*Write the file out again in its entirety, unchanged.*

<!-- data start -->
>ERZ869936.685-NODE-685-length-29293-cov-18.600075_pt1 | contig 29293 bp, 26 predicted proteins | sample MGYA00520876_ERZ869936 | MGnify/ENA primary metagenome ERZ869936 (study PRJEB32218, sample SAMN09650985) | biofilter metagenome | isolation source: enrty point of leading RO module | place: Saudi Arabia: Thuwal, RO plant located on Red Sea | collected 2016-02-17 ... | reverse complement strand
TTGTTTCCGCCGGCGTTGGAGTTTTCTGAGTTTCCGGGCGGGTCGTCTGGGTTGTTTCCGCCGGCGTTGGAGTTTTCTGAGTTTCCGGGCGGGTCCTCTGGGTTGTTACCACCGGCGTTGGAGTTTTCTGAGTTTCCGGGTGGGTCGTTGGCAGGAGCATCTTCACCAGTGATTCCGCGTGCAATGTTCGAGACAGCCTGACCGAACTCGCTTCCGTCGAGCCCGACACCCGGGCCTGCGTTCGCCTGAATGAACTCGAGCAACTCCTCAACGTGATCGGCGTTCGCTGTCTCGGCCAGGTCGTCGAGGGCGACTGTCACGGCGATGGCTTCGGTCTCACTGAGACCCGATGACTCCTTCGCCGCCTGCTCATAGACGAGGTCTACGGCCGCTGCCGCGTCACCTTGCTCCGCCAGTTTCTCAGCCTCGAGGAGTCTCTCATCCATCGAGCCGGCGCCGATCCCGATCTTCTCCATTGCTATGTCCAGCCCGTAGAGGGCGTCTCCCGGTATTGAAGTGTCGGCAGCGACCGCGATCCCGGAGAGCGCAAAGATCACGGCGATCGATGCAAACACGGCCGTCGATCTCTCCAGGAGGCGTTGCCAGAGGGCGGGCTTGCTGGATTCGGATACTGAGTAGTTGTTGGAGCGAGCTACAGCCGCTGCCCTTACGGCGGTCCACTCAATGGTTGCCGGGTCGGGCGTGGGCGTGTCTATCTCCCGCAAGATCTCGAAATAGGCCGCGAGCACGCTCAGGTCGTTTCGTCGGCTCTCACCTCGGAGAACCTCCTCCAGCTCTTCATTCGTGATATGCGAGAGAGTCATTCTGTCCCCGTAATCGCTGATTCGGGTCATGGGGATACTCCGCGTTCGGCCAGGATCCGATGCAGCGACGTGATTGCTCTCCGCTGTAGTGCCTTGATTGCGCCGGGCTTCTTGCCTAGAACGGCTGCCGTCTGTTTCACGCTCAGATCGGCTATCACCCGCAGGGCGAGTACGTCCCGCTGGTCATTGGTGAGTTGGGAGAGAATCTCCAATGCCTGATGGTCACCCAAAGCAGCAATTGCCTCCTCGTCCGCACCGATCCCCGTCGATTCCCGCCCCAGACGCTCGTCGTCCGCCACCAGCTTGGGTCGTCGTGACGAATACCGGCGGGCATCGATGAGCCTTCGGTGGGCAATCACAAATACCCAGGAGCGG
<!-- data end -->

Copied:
>ERZ869936.685-NODE-685-length-29293-cov-18.600075_pt1 | contig 29293 bp, 26 predicted proteins | sample MGYA00520876_ERZ869936 | MGnify/ENA primary metagenome ERZ869936 (study PRJEB32218, sample SAMN09650985) | biofilter metagenome | isolation source: enrty point of leading RO module | place: Saudi Arabia: Thuwal, RO plant located on Red Sea | collected 2016-02-17 ... | reverse complement strand
TTGTTTCCGCCGGCGTTGGAGTTTTCTGAGTTTCCGGGCGGGTCGTCTGGGTTGTTTCCGCCGGCGTTGGAGTTTTCTGAGTTTCCGGGCGGGTCCTCTGGGTTGTTACCACCGGCGTTGGAGTTTTCTGAGTTTCCGGGTGGGTCGTTGGCAGGAGCATCTTCACCAGTGATTCCGCGTGCAATGTTCGAGACAGCCTGACCGAACTCGCTTCCGTCGAGCCCGACACCCGGGCCTGCGTTCGCCTGAATGAACTCGAGCAACTCCTCAACGTGATCGGCGTTCGCTGTCTCGGCCAGGTCGTCGAGGGCGACTGTCACGGCGATGGCTTCGGTCTCACTGAGACCCGATGACTCCTTCGCCGCCTGCTCATAGACGAGGTCTACGGCCGCTGCCGCGTCACCTTGCTCCGCCAGTTTCTCAGCCTCGAGGAGTCTCTCATCCATCGAGCCGGCGCCGATCCCGATCTTCTCCATTGCTATGTCCAGCCCGTAGAGGGCGTCTCCCGGTATTGAAGTGTCGGCAGCGACCGCGATCCCGGAGAGCGCAAAGATCACGGCGATCGATGCAAACACGGCCGTCGATCTCTCCAGGAGGCGTTGCCAGAGGGCGGGCTTGCTGGATTCGGATACTGAGTAGTTGTTGGAGCGAGCTACAGCCGCTGCCCTTACGGCGGTCCACTCAATGGTTGCCGGGTCGGGCGTGGGCGTGTCTATCTCCCGCAAGATCTCGAAATAGGCCGCGAGCACGCTCAGGTCGTTTCGTCGGCTCTCACCTCGGAGAACCTCCTCCAGCTCTTCATTCGTGATATGCGAGAGAGTCATTCTGTCCCCGTAATCGCTGATTCGGGTCATGGGGATACTCCGCGTTCGGCCAGGATCCGATGCAGCGACGTGATTGCTCTCCGCTGTAGTGCCTTGATTGCGCCGGGCTTCTTGCCTAGAACGGCTGCCGTCTGTTTCACGCTCAGATCGGCTATCACCCGCAGGGCGAGTACGTCCCGCTGGTCATTGGTGAGTTGGGAGAGAATCTCCAATGCCTGATGGTCACCCAAAGCAGCAATTGCCTCCTCGTCCGCACCGATCCCCGTCGATTCCCGCCCCAGACGCTCGTCGTCCGCCACCAGCTTGGGTCGTCGTGACGAATACCGGCGGGCATCGATGAGCCTTCGGTGGGCAATCACAAATACCCAGGAGCGG